By Judith Stiles
When the Cooper Union basketball team played their adversaries at Pratt Art Institute in Brooklyn, the competition was admittedly more about a 100-year-old academic rivalry concerning art, architecture and engineering than who had the better basketball team. Yes, the players on both sides wanted to win this symbolic game, but since Cooper and Pratt do not have all the bells and whistles of sports programs found at large universities, the contest’s outcome had no weighty consequences.
Both institutions of higher learning unabashedly sink little money into sports. Instead they choose to invest in rigorous, cutting-edge academic programs. Every player on the Cooper team is chasing the ring of academic excellence, and the basketball games are simply a fun-filled bonus.
Since the first intercollegiate football game between rivals Rutgers and Princeton in 1869, college sports have become big business on many campuses. However, Cooper Union has maintained the profile of being a prestigious institution for higher learning that does not get involved in typical intercollegiate sports hoopla.
Also, Cooper is a college that charges no tuition. Hence applicants are never caught up in the frenzied race to snag athletic scholarships. A student has to be an excellent and promising scholar to be accepted at Cooper, and athletic prowess simply does not count. As a result, Cooper has a refreshing and positive attitude about college sports that translates into serious students who play sports for diversion and enjoyment.
Although Cooper lost their Feb. 2 game against Pratt by six points, the student-athletes happily went back to class Monday morning to focus on more important issues. Co-captain Norbert Markowicz who is known on the court for making remarkable interior passes, enthusiastically returned to his research on how to cool beverages in 45 seconds, in a process that normally would take two hours. As a senior mechanical engineering major, he is trying to transfer the patented “Cooper Cooler Process” to a refrigerator door, without the use of Freon. Like his teammates, Markowicz loves to play basketball, but this interest pales in comparison to his passion for scientific research.
Not only do the Cooper athletes have a different attitude about college basketball versus studying, their sports training and pregame preparation are unique. They have practice on Friday afternoons and weekends only, so as not to interfere with classes or labs. They don’t have panicky huddles in the locker room before big competitions. Rather, they enjoy hanging out with the guru of games, Dean Baker, whose office is more like a comfortable lounge.
“Coach Baker gives us pointers but he also give us a lot of freedom,” says Evan Canfield, a senior chemical engineering major. “I like the way he trusts his players to make the right decision on the court.”
Baker is not the sort of coach prone to apoplectic fits, even when his team is scoring way below his expectations. Typically, Baker expects his team to score 20 points every 10 minutes. However, much to point guard Brian Maida’s dismay, in the Feb. 2 game against Pratt, Cooper held a small lead at halftime with a score of just 20-18.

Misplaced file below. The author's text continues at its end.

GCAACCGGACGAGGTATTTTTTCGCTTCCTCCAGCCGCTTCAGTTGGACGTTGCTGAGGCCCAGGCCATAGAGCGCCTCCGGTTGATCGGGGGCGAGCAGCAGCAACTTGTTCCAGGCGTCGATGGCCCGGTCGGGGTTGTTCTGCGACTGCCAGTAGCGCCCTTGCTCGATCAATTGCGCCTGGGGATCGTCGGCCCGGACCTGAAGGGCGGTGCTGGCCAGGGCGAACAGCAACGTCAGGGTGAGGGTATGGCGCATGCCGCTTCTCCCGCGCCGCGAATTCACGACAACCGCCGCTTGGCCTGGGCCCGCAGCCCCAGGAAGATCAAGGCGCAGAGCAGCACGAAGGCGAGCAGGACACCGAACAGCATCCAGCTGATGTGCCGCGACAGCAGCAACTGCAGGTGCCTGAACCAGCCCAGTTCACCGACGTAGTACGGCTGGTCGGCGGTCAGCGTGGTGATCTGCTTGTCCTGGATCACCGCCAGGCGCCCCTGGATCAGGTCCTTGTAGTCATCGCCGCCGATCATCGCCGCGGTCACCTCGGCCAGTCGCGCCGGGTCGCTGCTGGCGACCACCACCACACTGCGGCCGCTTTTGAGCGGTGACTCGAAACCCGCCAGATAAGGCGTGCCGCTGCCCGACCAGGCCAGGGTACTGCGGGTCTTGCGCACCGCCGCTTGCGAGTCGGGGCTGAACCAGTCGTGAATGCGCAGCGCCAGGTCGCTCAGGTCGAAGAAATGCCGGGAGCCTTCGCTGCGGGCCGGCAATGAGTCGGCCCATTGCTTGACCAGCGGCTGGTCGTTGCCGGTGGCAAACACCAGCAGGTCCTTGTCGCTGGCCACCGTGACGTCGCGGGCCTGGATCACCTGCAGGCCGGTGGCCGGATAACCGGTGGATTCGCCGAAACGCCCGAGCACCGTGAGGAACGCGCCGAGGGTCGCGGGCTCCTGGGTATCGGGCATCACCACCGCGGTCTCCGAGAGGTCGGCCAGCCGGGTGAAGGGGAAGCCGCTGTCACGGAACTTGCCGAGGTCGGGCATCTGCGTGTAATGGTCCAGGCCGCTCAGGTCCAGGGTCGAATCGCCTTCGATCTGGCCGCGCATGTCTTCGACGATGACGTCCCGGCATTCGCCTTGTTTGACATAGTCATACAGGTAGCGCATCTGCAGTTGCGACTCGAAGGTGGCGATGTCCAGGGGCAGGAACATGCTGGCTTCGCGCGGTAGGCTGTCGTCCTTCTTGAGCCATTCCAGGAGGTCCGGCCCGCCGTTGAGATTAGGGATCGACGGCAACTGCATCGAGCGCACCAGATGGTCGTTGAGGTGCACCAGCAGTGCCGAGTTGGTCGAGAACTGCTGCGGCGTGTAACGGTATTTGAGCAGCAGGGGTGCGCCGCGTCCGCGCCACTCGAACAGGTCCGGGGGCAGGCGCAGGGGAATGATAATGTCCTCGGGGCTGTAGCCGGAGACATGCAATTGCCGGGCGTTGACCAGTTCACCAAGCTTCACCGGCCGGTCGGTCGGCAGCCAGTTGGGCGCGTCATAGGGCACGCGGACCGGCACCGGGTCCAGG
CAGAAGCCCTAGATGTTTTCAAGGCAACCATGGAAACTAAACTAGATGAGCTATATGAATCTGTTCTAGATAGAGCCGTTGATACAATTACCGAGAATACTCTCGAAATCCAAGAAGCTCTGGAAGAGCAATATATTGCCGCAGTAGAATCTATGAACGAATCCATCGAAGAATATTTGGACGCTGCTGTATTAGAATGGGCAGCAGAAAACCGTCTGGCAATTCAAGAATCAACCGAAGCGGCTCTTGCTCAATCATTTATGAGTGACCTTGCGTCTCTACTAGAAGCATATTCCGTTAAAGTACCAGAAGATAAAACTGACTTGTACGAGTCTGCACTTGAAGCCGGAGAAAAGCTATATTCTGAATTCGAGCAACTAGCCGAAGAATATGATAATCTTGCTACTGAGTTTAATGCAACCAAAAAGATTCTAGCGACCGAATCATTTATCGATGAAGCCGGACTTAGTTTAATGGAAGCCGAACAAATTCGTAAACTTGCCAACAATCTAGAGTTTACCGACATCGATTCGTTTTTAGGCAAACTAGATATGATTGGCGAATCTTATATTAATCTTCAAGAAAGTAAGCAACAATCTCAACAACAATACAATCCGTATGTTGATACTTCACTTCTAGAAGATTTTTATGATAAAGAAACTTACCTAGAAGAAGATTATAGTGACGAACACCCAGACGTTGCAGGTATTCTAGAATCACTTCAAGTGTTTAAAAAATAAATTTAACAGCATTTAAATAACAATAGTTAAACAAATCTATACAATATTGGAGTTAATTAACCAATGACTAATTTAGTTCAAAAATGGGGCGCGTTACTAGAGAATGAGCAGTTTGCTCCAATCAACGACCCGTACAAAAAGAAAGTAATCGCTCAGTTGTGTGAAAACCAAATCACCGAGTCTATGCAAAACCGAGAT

According to Maida, “Dean Baker told us that Pratt is a second-half team, and that we would need to elevate our play to be victorious.”
In spite of the warning, Pratt jumped out to six-point lead with under 10 minutes to go. In Maida’s estimation, “Our inconsistency with short shots around the basket haunted Cooper the entire game.”
With 90 seconds remaining, freshman Enoch Johnson took a long 3-pointer that had a chance, but as he described later with Cooper-esque scientific analysis, the shot had a “lack of rotation.”
Although the final score was 45-39 with Pratt on top, this game marked a triumph for Canfield, who scored the 1,000th point of his career, making him part of an exclusive group of Cooper Union basketball greats.
One week later, Cooper fans were treated to a rematch with their Pratt rivals. The evening was dubbed “Evan Canfield Night” to celebrate his accomplishments and to pump up the team. Cooper held the lead for almost the entire game but with only 2 minutes and 20 seconds to go in regulation time, Pratt tied the score, 44-44.
In overtime, Pratt’s David Anderson, Michael St. John and Alex Kramer vigorously tried to gain the lead, but the game went into double-overtime thanks to the excellent play of Kevin Oldfield, who was the rebound king. Cooper’s Johnson scored in the second overtime with a beautiful 3-pointer that put the team on a roll.
In the final 3 minutes, Cooper point guard Danny Wong kept his cool, while Pratt had a mental meltdown, making lots of wild passes and chucking up off-target shots willy-nilly. The game ended with Cooper victorious 60-50, a big win for the elite East Village school.
Dean Baker’s team certainly played a fierce and focused game in order to beat their old rivals. However, off the court they keep their eyes on the bigger prize of academics, which might mean a new discovery or invention in the lab, or perhaps a secret formula for taking the big money out of college sports.